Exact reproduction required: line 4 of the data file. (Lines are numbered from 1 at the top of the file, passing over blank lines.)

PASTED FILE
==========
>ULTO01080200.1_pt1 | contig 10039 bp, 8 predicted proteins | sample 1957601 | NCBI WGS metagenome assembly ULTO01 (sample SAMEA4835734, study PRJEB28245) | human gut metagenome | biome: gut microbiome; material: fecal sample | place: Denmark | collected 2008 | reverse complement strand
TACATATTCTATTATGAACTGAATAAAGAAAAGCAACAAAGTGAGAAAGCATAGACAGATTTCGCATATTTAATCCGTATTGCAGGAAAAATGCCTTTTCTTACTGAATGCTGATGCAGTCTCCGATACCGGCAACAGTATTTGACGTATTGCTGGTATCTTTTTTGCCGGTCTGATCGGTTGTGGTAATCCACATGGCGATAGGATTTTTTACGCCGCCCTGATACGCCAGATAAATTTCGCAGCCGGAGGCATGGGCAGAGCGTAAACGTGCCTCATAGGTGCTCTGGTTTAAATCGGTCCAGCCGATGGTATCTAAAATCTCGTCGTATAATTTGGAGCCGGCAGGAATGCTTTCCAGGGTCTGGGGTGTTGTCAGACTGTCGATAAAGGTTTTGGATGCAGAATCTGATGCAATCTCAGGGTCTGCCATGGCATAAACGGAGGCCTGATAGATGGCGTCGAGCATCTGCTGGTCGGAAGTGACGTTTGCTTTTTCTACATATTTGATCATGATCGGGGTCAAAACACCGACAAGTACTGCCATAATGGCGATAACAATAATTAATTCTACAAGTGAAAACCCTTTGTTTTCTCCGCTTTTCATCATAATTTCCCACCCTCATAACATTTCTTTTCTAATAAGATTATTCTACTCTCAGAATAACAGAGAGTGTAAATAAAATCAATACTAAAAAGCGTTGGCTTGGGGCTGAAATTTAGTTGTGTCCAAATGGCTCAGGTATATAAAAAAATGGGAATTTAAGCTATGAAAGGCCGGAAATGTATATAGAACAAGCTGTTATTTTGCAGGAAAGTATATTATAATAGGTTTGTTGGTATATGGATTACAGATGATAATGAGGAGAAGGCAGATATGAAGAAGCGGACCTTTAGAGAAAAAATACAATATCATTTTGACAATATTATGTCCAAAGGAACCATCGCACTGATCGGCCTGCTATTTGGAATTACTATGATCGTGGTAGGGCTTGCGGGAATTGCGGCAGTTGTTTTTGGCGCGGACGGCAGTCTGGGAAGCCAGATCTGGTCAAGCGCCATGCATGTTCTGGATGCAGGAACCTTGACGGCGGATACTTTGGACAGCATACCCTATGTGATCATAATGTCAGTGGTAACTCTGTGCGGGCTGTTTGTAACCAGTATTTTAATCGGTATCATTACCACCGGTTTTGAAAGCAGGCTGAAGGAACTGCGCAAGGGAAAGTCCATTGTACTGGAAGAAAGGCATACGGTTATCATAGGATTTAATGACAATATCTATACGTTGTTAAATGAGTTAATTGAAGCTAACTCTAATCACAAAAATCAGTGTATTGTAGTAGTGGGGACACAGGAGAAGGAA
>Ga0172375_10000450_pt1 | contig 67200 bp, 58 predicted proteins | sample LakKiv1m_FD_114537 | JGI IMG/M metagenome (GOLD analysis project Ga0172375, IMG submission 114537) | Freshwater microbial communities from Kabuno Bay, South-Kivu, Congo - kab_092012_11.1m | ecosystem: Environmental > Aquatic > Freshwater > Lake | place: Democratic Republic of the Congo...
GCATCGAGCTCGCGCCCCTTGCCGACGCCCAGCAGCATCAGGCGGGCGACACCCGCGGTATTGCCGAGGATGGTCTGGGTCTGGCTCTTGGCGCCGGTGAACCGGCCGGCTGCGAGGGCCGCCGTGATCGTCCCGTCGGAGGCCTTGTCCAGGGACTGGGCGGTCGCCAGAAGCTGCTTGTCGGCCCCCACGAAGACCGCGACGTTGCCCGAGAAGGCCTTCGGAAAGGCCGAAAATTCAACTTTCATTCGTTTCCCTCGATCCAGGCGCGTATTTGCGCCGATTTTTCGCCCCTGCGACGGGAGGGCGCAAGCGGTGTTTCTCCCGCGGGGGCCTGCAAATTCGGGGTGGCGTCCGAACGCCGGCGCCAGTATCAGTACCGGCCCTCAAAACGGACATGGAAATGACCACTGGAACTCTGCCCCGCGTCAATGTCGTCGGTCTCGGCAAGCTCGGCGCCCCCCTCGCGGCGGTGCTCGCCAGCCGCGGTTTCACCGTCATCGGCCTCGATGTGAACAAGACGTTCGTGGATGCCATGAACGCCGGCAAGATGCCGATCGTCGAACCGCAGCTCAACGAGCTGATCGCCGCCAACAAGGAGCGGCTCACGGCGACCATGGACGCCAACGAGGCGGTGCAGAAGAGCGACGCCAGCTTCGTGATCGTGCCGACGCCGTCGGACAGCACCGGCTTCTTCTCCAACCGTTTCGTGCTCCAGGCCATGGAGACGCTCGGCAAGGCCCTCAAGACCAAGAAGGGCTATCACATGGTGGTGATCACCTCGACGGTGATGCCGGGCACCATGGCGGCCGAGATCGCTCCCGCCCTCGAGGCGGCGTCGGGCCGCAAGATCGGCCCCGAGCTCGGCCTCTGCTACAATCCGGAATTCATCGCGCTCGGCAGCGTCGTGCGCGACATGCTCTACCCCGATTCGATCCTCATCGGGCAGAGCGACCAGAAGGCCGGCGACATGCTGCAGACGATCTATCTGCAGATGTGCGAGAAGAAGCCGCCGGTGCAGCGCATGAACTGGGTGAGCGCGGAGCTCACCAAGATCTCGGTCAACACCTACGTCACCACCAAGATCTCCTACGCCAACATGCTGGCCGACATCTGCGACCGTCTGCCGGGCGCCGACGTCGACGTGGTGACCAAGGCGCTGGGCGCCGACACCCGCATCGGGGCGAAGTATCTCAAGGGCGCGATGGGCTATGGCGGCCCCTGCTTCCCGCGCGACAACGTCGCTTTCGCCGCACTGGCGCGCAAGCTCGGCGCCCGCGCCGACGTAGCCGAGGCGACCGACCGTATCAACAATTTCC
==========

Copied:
GCATCGAGCTCGCGCCCCTTGCCGACGCCCAGCAGCATCAGGCGGGCGACACCCGCGGTATTGCCGAGGATGGTCTGGGTCTGGCTCTTGGCGCCGGTGAACCGGCCGGCTGCGAGGGCCGCCGTGATCGTCCCGTCGGAGGCCTTGTCCAGGGACTGGGCGGTCGCCAGAAGCTGCTTGTCGGCCCCCACGAAGACCGCGACGTTGCCCGAGAAGGCCTTCGGAAAGGCCGAAAATTCAACTTTCATTCGTTTCCCTCGATCCAGGCGCGTATTTGCGCCGATTTTTCGCCCCTGCGACGGGAGGGCGCAAGCGGTGTTTCTCCCGCGGGGGCCTGCAAATTCGGGGTGGCGTCCGAACGCCGGCGCCAGTATCAGTACCGGCCCTCAAAACGGACATGGAAATGACCACTGGAACTCTGCCCCGCGTCAATGTCGTCGGTCTCGGCAAGCTCGGCGCCCCCCTCGCGGCGGTGCTCGCCAGCCGCGGTTTCACCGTCATCGGCCTCGATGTGAACAAGACGTTCGTGGATGCCATGAACGCCGGCAAGATGCCGATCGTCGAACCGCAGCTCAACGAGCTGATCGCCGCCAACAAGGAGCGGCTCACGGCGACCATGGACGCCAACGAGGCGGTGCAGAAGAGCGACGCCAGCTTCGTGATCGTGCCGACGCCGTCGGACAGCACCGGCTTCTTCTCCAACCGTTTCGTGCTCCAGGCCATGGAGACGCTCGGCAAGGCCCTCAAGACCAAGAAGGGCTATCACATGGTGGTGATCACCTCGACGGTGATGCCGGGCACCATGGCGGCCGAGATCGCTCCCGCCCTCGAGGCGGCGTCGGGCCGCAAGATCGGCCCCGAGCTCGGCCTCTGCTACAATCCGGAATTCATCGCGCTCGGCAGCGTCGTGCGCGACATGCTCTACCCCGATTCGATCCTCATCGGGCAGAGCGACCAGAAGGCCGGCGACATGCTGCAGACGATCTATCTGCAGATGTGCGAGAAGAAGCCGCCGGTGCAGCGCATGAACTGGGTGAGCGCGGAGCTCACCAAGATCTCGGTCAACACCTACGTCACCACCAAGATCTCCTACGCCAACATGCTGGCCGACATCTGCGACCGTCTGCCGGGCGCCGACGTCGACGTGGTGACCAAGGCGCTGGGCGCCGACACCCGCATCGGGGCGAAGTATCTCAAGGGCGCGATGGGCTATGGCGGCCCCTGCTTCCCGCGCGACAACGTCGCTTTCGCCGCACTGGCGCGCAAGCTCGGCGCCCGCGCCGACGTAGCCGAGGCGACCGACCGTATCAACAATTTCC